Golf Grass Types

There are certain characteristics desirable in golf course grasses. The turf should be strong--able to stand up to heavy foot traffic--according to information published by Modern Turf. It should remain green even through the winter months, and it should be resistant to insect pests and diseases. These qualities can be found in both warm and cold-season grasses, four of which are commonly used as golf grass.

Kentucky Bluegrass

Kentucky bluegrass (Poa pratensis) is a very low-maintenance, cool-climate grass. The coarse texture and minimum height requirement (2 to 3 inches) of the grass means it is limited for use on fairways and in the rough on a golf course. Kentucky bluegrass grows very well in the shade, which makes it desirable for golf courses that have a lot of trees. It requires consistently moist soil and frequent fertilization, which helps it remain lushly green year-round.


Zoysiagrass (Zoysia spp.) is a warm-climate grass that is widely used on athletic fields, including golf courses. This grass is desirable for its ability to tolerate drought conditions as well as very hot weather, but it grows best if the soil is kept continuously moist, according to information published by Purdue University. Zoysiagrass is slow growing, taking up to three years to become fully established, but that also means it requires less mowing, a fact that many golf course owners love.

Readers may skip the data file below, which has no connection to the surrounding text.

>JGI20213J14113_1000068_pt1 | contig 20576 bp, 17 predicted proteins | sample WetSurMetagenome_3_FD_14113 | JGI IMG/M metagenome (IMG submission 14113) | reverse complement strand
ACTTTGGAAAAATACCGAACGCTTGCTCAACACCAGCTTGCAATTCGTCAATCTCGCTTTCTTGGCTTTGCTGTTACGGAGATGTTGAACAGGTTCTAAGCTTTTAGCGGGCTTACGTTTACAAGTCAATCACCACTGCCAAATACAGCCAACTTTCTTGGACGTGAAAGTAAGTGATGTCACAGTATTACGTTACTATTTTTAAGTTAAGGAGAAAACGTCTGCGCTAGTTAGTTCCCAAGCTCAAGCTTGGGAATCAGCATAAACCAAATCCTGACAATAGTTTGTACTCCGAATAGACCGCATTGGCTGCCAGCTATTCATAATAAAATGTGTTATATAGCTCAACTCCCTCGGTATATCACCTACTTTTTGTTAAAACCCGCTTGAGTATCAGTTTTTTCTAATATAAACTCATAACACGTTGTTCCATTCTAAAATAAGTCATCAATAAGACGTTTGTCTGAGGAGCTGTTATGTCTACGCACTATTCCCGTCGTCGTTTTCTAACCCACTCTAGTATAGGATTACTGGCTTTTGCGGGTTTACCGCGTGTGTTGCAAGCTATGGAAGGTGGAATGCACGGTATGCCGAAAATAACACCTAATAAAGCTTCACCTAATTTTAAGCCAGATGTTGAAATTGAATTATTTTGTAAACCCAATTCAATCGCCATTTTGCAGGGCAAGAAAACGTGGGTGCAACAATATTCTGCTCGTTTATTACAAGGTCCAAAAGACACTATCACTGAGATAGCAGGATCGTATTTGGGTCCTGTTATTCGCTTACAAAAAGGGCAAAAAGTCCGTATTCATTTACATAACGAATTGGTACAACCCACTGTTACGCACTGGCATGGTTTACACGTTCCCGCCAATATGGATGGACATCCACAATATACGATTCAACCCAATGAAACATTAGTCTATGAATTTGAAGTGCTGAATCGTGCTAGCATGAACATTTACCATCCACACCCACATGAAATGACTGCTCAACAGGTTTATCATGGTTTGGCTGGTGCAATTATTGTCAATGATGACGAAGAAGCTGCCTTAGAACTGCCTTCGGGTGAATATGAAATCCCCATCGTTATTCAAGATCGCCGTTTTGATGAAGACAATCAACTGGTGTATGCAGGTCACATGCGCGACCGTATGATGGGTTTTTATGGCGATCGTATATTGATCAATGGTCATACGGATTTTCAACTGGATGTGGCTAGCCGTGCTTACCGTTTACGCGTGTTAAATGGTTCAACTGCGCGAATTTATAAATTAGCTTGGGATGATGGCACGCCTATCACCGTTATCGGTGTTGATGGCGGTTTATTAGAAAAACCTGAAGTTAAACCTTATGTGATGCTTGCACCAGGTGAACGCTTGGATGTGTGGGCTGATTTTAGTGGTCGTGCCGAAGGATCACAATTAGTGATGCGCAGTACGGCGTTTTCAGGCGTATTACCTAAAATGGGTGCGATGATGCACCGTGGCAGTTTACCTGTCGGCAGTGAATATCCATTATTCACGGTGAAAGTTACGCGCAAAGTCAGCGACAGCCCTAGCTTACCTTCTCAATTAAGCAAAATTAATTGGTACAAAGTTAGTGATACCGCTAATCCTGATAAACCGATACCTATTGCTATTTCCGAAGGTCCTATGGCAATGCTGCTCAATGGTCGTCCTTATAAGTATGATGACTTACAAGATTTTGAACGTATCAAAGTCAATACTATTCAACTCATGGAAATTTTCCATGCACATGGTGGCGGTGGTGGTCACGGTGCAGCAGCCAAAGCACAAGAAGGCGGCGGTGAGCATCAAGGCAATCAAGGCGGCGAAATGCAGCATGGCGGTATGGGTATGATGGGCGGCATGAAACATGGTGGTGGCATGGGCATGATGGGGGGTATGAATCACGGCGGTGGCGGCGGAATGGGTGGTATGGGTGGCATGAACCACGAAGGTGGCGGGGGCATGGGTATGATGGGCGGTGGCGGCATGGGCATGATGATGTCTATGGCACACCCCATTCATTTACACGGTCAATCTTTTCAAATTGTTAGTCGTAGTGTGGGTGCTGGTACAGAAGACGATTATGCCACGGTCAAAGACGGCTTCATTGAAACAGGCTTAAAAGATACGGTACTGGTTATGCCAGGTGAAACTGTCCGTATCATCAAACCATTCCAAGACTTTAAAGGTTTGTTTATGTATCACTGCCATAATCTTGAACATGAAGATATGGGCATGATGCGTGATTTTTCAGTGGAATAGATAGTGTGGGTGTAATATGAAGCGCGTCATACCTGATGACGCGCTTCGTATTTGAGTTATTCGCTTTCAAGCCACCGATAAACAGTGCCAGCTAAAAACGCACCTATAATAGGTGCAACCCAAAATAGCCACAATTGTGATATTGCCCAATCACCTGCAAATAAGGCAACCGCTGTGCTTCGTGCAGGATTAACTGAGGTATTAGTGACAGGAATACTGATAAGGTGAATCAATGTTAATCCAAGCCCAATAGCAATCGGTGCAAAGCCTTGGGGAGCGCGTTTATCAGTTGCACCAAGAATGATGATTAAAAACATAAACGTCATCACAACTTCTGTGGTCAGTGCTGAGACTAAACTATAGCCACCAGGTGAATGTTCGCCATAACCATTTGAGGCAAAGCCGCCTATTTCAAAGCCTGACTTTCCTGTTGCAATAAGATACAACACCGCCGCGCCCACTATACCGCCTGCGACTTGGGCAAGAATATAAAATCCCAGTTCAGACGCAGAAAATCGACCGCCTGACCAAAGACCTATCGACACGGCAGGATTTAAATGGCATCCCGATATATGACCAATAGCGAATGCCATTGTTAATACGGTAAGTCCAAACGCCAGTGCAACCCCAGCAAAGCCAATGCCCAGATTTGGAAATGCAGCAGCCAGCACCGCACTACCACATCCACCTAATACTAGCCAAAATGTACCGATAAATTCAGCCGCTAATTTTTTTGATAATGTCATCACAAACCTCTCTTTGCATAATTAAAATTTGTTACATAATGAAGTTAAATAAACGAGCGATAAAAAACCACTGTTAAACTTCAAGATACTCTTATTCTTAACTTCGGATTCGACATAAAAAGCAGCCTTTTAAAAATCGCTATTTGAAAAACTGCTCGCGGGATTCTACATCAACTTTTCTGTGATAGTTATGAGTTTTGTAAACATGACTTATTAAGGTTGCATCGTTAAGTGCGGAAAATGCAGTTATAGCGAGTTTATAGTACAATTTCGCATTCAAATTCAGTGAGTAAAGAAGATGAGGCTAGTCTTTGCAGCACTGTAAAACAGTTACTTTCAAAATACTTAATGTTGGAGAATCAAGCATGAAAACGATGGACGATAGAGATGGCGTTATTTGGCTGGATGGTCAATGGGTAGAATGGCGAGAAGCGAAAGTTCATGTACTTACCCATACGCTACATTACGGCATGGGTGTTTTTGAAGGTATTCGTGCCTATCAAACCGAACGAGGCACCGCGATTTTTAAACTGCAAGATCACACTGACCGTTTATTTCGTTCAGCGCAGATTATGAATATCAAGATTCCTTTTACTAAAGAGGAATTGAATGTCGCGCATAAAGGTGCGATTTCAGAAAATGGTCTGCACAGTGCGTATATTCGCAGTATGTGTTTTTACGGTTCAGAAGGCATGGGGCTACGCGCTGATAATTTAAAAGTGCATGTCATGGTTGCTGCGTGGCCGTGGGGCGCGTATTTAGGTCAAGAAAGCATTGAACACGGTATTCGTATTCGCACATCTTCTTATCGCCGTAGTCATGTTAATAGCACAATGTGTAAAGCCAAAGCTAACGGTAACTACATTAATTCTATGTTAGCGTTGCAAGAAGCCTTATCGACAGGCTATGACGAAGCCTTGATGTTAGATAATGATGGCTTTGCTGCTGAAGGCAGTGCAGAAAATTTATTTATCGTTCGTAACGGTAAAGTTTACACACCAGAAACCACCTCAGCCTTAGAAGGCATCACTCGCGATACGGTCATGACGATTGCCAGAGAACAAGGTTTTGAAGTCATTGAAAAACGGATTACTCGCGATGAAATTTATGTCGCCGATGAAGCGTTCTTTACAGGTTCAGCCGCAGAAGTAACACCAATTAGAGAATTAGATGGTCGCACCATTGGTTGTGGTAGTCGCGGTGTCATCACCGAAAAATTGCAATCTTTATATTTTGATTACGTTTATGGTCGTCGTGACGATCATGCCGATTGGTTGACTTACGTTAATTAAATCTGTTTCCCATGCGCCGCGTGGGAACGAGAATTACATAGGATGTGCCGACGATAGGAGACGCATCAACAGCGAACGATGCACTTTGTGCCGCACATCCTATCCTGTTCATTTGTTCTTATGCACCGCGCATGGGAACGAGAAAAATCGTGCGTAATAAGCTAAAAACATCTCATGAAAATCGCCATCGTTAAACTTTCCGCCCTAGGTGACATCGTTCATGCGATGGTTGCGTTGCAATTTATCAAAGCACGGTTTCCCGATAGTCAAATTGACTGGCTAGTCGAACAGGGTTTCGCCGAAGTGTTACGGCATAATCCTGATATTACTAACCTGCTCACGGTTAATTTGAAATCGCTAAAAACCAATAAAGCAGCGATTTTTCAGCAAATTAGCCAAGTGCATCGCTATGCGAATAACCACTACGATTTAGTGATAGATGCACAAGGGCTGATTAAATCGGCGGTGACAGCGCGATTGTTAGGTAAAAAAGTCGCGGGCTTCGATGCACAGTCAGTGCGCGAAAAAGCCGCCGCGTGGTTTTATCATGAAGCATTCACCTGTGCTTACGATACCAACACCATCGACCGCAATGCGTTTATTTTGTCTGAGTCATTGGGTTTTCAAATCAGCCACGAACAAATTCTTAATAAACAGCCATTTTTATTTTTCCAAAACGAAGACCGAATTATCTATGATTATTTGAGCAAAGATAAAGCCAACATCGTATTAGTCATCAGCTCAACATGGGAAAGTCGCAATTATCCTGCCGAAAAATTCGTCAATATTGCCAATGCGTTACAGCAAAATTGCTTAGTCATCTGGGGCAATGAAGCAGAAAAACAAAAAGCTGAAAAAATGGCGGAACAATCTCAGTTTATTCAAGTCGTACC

Creeping Bentgrass

This cool-season turf is used mainly on golf courses in the northeastern part of the United States, where winters feature frequent snowfall. The snow requires that the grass be cut very short, as grass that is bent over and matted by snow will become damaged. Creeping bentgrass (Agrostis palustris) will tolerate short cuttings very well and has a fine texture that creates a silky look to the golf course and crowds out weeds. The downfall of this grass is that it needs a lot of watering and fertilizing in order to thrive. Creeping bentgrass is not a low-maintenance grass.


Bermudagrass (Bermuda spp.) is a popular warm-climate grass. It has a fine texture, can be clipped very short and is drought resistant, making it the perfect choice for greens. This grass does go dormant during the winter (turns brown), so the seeds are often mixed with ryegrass seeds, which will stay green through the winter.

Keywords: golf grass types, golf course turf, types athletic grasses

About this Author

April Sanders has been a professional writer since 1998. Previously, she worked as an educator and currently writes academic research content for EBSCO publishing and elementary reading curriculum for Compass Publishing. She holds a Bachelor of Arts in social psychology from the University of Washington and a master's degree in information sciences and technology in education from Mansfield University.